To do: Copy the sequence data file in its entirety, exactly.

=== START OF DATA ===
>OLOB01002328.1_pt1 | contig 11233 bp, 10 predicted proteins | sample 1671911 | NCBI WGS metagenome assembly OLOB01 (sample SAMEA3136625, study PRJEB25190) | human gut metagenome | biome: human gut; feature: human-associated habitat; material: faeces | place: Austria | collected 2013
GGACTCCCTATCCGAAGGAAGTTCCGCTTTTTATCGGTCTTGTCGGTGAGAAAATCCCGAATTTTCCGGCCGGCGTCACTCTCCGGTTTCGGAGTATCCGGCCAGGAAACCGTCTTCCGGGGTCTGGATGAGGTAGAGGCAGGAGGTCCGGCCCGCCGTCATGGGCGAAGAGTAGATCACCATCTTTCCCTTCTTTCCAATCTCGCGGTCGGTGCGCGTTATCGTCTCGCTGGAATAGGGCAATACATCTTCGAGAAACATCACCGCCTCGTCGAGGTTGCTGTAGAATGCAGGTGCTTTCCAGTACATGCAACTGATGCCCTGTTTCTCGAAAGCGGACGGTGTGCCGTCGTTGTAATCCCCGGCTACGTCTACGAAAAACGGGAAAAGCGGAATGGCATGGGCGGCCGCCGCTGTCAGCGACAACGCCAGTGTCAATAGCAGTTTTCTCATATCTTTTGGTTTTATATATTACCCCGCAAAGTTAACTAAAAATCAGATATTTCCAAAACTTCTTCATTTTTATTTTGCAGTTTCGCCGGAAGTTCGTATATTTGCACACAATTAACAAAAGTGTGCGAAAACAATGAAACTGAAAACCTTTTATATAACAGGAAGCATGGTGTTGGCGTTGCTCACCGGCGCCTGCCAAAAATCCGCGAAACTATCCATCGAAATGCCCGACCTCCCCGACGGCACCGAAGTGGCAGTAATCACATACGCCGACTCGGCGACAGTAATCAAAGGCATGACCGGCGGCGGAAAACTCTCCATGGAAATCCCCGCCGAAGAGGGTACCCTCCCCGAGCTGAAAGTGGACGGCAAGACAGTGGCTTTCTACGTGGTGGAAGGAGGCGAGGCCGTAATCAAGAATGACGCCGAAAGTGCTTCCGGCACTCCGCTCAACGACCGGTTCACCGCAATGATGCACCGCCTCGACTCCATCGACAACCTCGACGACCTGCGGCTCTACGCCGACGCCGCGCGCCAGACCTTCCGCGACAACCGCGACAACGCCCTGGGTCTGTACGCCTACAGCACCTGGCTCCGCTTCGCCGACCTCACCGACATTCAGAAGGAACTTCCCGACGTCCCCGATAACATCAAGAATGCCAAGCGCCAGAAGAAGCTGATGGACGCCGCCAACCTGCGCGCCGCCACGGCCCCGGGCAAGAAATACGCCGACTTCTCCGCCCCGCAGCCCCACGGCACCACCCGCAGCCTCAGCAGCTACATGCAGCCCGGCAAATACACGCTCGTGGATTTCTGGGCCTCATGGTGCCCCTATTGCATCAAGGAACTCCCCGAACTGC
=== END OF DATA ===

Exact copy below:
>OLOB01002328.1_pt1 | contig 11233 bp, 10 predicted proteins | sample 1671911 | NCBI WGS metagenome assembly OLOB01 (sample SAMEA3136625, study PRJEB25190) | human gut metagenome | biome: human gut; feature: human-associated habitat; material: faeces | place: Austria | collected 2013
GGACTCCCTATCCGAAGGAAGTTCCGCTTTTTATCGGTCTTGTCGGTGAGAAAATCCCGAATTTTCCGGCCGGCGTCACTCTCCGGTTTCGGAGTATCCGGCCAGGAAACCGTCTTCCGGGGTCTGGATGAGGTAGAGGCAGGAGGTCCGGCCCGCCGTCATGGGCGAAGAGTAGATCACCATCTTTCCCTTCTTTCCAATCTCGCGGTCGGTGCGCGTTATCGTCTCGCTGGAATAGGGCAATACATCTTCGAGAAACATCACCGCCTCGTCGAGGTTGCTGTAGAATGCAGGTGCTTTCCAGTACATGCAACTGATGCCCTGTTTCTCGAAAGCGGACGGTGTGCCGTCGTTGTAATCCCCGGCTACGTCTACGAAAAACGGGAAAAGCGGAATGGCATGGGCGGCCGCCGCTGTCAGCGACAACGCCAGTGTCAATAGCAGTTTTCTCATATCTTTTGGTTTTATATATTACCCCGCAAAGTTAACTAAAAATCAGATATTTCCAAAACTTCTTCATTTTTATTTTGCAGTTTCGCCGGAAGTTCGTATATTTGCACACAATTAACAAAAGTGTGCGAAAACAATGAAACTGAAAACCTTTTATATAACAGGAAGCATGGTGTTGGCGTTGCTCACCGGCGCCTGCCAAAAATCCGCGAAACTATCCATCGAAATGCCCGACCTCCCCGACGGCACCGAAGTGGCAGTAATCACATACGCCGACTCGGCGACAGTAATCAAAGGCATGACCGGCGGCGGAAAACTCTCCATGGAAATCCCCGCCGAAGAGGGTACCCTCCCCGAGCTGAAAGTGGACGGCAAGACAGTGGCTTTCTACGTGGTGGAAGGAGGCGAGGCCGTAATCAAGAATGACGCCGAAAGTGCTTCCGGCACTCCGCTCAACGACCGGTTCACCGCAATGATGCACCGCCTCGACTCCATCGACAACCTCGACGACCTGCGGCTCTACGCCGACGCCGCGCGCCAGACCTTCCGCGACAACCGCGACAACGCCCTGGGTCTGTACGCCTACAGCACCTGGCTCCGCTTCGCCGACCTCACCGACATTCAGAAGGAACTTCCCGACGTCCCCGATAACATCAAGAATGCCAAGCGCCAGAAGAAGCTGATGGACGCCGCCAACCTGCGCGCCGCCACGGCCCCGGGCAAGAAATACGCCGACTTCTCCGCCCCGCAGCCCCACGGCACCACCCGCAGCCTCAGCAGCTACATGCAGCCCGGCAAATACACGCTCGTGGATTTCTGGGCCTCATGGTGCCCCTATTGCATCAAGGAACTCCCCGAACTGC